When you think of greenhouse gas emissions, you probably think, “Ah, it’s all the cars people drive, that’s what contributes to the greenhouse effect!” That’s what most people believe about greenhouse gases and air pollution, anyway. But did you know that the major contributor to greenhouse gases comes from the gastrointestinal emissions of ruminant animals like cows and sheep?
That’s right, folks. Cow and sheep burps and farts generate most of the methane that makes up the greenhouse gas in our atmosphere. The construction of a ruminant animal’s digestive tract is slightly different than that of other herbivores in that there is a chamber known as a rumen where fermentation of food matter takes place. Many bacteria, fungi, protists and viruses inhabit the rumen, and most of these play a role in helping the animal to digest plant fibers. When these fibers are digested, a great deal of methane and carbon dioxide are produced, which make it into the atmosphere through eructation and release of flatus (the scientific ways to say ‘burp’ and ‘fart’). The amounts of the various gases emitted depend on the diet eaten by the animal. A diet rich in grain causes cows to produce less methane, while a diet rich in hay and other grasses produces large quantities of methane.
Stephen Moore of the University of Alberta has a two-pronged approach to solving this problem. Moore and his colleagues have studied selective breeding in cattle as well as genetic modification of feed crops as a way to potentially reduce methane emissions by cows. Moore posits that if the feed cows eat is modified so that it causes the cow to release less methane that perhaps overall greenhouse gases may be reduced in the atmosphere. Moore and his colleagues have also identified several regions of the bovine genome that regulate immune system activity, which helps determine what microbes can inhabit the rumen. This is important since you should note that it is the microbes that produce the methane, not the cow itself. But the cow can regulate what microbes live within its rumen by modulation from the immune system. Then, by selectively breeding cattle that naturally release less methane from the foodstuffs they eat, Moore believes that methane emissions can be drastically reduced.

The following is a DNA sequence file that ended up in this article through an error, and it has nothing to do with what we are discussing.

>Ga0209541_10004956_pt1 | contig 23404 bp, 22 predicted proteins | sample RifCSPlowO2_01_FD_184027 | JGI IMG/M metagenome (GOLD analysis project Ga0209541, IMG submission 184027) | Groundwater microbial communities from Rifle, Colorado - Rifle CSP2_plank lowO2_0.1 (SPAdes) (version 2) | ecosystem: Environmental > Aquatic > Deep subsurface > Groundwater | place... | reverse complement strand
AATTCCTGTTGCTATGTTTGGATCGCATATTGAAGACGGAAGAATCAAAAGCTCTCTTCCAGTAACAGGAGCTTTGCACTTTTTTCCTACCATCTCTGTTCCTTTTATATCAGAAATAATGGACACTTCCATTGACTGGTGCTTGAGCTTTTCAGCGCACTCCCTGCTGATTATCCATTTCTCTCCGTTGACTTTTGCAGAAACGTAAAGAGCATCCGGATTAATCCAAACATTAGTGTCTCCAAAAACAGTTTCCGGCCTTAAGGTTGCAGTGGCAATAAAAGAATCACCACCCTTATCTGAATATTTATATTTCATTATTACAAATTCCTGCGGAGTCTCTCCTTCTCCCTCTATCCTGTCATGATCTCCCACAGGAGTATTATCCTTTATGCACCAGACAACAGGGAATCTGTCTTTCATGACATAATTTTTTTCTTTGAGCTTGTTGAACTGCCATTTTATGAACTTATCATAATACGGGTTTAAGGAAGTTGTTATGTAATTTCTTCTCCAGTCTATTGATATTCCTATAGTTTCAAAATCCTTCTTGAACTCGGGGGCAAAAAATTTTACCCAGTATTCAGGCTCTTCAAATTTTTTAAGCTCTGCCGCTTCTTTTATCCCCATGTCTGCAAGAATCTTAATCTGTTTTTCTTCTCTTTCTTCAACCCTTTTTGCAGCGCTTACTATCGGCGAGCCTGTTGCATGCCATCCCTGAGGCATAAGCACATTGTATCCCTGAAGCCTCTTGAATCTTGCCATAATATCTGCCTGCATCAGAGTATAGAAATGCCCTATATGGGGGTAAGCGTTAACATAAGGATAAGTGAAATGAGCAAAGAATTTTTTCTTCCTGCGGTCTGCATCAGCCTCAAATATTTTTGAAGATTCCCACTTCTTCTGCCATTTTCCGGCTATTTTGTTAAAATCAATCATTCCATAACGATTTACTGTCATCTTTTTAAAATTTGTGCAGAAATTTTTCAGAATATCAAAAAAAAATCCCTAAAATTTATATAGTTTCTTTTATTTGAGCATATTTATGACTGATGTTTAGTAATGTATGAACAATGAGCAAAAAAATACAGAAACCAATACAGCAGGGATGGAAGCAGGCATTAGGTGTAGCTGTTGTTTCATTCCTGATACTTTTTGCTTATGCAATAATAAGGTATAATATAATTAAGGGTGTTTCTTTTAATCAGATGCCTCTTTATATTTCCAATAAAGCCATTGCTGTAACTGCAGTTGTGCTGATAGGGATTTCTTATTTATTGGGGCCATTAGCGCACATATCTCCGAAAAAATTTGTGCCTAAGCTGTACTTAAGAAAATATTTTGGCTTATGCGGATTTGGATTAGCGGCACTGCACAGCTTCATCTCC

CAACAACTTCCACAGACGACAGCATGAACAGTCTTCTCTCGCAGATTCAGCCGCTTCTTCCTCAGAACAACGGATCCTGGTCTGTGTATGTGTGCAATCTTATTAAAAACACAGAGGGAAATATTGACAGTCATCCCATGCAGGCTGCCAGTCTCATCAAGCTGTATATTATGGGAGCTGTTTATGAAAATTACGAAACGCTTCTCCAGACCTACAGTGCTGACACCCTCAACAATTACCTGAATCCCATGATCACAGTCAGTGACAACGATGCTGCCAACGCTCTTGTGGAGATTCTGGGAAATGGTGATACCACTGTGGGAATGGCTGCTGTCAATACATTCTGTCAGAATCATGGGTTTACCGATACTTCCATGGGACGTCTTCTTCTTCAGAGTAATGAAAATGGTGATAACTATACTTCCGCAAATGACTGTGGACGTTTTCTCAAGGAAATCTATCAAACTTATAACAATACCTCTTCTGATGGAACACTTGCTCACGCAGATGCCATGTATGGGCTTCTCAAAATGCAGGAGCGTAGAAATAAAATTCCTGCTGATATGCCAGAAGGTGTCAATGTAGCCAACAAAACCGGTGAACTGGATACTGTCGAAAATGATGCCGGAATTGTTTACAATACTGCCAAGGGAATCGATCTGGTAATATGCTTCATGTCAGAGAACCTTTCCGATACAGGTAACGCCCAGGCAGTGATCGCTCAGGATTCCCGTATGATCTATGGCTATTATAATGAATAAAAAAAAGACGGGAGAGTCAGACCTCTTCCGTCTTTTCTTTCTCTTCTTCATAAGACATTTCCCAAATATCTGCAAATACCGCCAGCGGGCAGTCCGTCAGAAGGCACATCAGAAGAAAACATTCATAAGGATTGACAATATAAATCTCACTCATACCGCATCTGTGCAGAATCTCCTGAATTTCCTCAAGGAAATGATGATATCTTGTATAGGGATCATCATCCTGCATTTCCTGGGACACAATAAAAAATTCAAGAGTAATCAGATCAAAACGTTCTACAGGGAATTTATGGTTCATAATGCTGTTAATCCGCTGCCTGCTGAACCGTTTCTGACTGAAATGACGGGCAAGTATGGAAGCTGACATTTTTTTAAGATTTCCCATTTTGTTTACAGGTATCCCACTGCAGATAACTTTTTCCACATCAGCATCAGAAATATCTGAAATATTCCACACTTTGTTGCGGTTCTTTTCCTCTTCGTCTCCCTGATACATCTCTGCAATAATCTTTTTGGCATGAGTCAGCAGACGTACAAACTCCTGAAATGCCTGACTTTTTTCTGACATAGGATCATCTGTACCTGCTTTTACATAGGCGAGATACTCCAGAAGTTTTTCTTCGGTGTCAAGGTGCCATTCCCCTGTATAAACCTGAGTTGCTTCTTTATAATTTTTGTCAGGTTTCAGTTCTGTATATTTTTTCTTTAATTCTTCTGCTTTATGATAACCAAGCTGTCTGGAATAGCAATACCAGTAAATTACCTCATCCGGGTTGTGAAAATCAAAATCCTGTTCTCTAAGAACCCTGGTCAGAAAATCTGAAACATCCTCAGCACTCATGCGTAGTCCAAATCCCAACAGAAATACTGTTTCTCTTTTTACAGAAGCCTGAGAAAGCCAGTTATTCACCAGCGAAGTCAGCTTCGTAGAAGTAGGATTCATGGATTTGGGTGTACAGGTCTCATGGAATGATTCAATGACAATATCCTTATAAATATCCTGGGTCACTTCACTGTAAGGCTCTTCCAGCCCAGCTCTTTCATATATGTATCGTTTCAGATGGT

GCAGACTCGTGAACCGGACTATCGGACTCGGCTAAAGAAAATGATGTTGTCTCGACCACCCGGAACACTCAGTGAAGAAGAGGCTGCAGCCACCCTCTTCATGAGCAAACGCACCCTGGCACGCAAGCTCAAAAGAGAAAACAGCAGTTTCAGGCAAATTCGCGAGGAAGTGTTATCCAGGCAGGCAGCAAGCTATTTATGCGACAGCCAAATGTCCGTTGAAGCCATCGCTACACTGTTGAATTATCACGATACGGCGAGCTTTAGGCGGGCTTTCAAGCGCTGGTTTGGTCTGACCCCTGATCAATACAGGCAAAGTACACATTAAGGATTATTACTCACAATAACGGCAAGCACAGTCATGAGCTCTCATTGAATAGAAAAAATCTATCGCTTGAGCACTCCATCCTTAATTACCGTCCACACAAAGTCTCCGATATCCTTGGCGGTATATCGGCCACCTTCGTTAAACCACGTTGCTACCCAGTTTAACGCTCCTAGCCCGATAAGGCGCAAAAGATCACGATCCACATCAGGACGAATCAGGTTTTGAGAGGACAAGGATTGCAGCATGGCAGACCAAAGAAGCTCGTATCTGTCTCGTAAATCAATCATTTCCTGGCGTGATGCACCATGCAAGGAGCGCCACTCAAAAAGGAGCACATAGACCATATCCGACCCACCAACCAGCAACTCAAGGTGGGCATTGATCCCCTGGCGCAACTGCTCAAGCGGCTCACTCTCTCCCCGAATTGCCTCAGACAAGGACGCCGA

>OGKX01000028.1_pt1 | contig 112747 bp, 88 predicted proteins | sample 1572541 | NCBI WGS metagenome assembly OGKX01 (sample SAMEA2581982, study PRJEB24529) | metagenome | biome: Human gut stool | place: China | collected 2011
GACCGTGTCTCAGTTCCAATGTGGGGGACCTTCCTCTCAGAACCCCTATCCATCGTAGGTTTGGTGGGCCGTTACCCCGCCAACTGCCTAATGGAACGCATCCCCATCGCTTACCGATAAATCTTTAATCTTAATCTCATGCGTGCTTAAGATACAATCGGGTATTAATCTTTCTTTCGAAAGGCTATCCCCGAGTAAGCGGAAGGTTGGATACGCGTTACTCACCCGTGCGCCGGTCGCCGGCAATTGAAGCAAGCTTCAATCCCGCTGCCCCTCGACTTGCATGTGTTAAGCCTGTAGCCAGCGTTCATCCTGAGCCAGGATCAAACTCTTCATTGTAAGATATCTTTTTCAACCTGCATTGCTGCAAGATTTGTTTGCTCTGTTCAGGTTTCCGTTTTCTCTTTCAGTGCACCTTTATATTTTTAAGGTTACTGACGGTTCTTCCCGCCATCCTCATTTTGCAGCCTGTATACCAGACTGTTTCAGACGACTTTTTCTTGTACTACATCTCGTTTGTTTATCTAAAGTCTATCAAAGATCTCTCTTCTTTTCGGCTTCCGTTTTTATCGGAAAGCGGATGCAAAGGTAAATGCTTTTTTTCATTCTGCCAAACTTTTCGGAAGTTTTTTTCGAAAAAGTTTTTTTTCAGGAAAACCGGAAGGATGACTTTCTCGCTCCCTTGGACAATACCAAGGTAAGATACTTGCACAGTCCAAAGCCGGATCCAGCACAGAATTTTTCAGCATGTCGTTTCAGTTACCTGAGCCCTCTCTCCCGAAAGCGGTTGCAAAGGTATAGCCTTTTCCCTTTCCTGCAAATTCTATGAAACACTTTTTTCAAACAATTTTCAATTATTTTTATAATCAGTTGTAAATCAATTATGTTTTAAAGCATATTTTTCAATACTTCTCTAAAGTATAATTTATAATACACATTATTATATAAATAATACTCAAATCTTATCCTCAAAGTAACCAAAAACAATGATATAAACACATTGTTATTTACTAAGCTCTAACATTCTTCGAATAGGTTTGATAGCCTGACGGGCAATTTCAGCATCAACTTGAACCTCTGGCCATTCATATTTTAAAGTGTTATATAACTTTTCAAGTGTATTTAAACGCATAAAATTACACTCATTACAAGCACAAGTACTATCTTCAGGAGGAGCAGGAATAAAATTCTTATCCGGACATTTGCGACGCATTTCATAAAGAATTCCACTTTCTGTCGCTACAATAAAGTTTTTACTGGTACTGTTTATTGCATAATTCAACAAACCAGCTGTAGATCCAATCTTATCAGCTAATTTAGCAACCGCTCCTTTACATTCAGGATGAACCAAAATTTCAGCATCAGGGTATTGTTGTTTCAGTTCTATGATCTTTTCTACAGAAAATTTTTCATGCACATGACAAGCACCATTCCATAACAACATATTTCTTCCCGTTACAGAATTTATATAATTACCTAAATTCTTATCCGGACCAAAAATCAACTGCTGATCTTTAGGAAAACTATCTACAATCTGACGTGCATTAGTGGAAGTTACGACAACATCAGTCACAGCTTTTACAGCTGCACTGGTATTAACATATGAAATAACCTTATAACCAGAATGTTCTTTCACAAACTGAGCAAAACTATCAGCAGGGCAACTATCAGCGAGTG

This is an incredible discovery, but it is not without its problems, which lie chiefly with the cost to farmers and ultimately, consumers. To produce both cattle and crops that are genetically engineered, a large amount of money must be invested in the biotechnology companies responsible for developing these organisms. The costs of this investment are ultimately passed on to farmers, who must purchase these organisms. Then the costs are passed along to the consumer when the organism or any product from the organism is produced, such as milk or meat from the cows.
Another issue that is a thorny one is the issue of whether people would consume products from genetically modified animals. It has already been demonstrated that many people worldwide are resistant to the idea of eating cloned meat. Even though the US Food and Drug Administration has declared cloned meat and milk safe to eat and drink, a majority of people are not convinced. Might this prejudice against cloned organisms for consumption extend to genetically modified organisms as well? Even if the organisms in question are being modified in an effort to mitigate a global problem–greenhouse gas emissions–should public opinion on GMO’s get in the way of solving this problem?